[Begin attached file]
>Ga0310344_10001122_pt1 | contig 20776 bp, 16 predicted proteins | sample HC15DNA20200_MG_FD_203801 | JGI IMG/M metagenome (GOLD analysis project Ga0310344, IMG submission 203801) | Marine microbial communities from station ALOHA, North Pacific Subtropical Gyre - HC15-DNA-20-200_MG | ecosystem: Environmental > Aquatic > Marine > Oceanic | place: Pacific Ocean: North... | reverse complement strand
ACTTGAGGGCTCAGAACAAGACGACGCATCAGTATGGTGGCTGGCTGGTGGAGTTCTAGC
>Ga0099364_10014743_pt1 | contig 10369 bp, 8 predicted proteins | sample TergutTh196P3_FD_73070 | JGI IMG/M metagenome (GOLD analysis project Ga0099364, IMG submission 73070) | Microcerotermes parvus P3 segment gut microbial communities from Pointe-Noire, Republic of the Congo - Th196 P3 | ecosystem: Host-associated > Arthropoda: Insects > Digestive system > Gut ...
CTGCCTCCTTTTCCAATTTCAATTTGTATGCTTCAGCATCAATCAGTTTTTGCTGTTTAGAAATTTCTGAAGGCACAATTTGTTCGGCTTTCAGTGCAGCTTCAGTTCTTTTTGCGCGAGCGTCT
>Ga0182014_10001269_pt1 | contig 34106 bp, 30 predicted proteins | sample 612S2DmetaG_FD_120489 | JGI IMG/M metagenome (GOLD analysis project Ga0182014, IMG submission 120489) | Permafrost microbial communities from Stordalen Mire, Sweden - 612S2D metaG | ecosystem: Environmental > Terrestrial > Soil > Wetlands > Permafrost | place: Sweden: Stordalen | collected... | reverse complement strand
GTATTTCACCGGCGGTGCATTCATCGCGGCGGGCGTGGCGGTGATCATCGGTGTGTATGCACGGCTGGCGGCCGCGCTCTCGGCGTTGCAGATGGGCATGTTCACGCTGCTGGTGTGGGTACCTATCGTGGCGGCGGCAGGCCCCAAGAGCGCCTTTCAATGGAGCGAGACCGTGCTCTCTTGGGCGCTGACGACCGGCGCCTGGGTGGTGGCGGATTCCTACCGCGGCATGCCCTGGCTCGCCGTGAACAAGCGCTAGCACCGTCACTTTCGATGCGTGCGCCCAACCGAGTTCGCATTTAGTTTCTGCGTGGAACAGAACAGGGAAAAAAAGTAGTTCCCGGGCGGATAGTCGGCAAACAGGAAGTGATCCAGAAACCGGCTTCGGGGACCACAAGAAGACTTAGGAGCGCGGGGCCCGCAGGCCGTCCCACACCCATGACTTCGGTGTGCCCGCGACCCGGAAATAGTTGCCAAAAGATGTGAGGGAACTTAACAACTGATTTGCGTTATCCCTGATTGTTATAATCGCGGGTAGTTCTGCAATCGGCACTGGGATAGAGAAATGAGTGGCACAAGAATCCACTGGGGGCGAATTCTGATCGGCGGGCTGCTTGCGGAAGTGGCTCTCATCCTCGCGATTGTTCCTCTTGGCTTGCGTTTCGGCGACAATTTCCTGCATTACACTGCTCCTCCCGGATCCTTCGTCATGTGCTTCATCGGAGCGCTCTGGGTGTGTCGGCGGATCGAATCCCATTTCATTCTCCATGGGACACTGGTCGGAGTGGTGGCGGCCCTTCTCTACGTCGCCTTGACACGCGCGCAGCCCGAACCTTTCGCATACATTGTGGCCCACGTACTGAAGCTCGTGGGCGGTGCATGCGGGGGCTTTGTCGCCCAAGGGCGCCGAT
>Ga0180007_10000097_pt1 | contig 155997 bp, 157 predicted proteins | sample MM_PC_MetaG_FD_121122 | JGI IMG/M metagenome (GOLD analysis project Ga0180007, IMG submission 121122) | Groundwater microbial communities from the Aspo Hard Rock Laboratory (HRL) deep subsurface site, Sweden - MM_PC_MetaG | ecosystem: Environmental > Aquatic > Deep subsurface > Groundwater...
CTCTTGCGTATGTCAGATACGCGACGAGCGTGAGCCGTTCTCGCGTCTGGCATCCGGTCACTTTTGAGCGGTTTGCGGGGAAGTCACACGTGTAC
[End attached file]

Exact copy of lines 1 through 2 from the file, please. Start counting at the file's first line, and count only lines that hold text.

>Ga0310344_10001122_pt1 | contig 20776 bp, 16 predicted proteins | sample HC15DNA20200_MG_FD_203801 | JGI IMG/M metagenome (GOLD analysis project Ga0310344, IMG submission 203801) | Marine microbial communities from station ALOHA, North Pacific Subtropical Gyre - HC15-DNA-20-200_MG | ecosystem: Environmental > Aquatic > Marine > Oceanic | place: Pacific Ocean: North... | reverse complement strand
ACTTGAGGGCTCAGAACAAGACGACGCATCAGTATGGTGGCTGGCTGGTGGAGTTCTAGC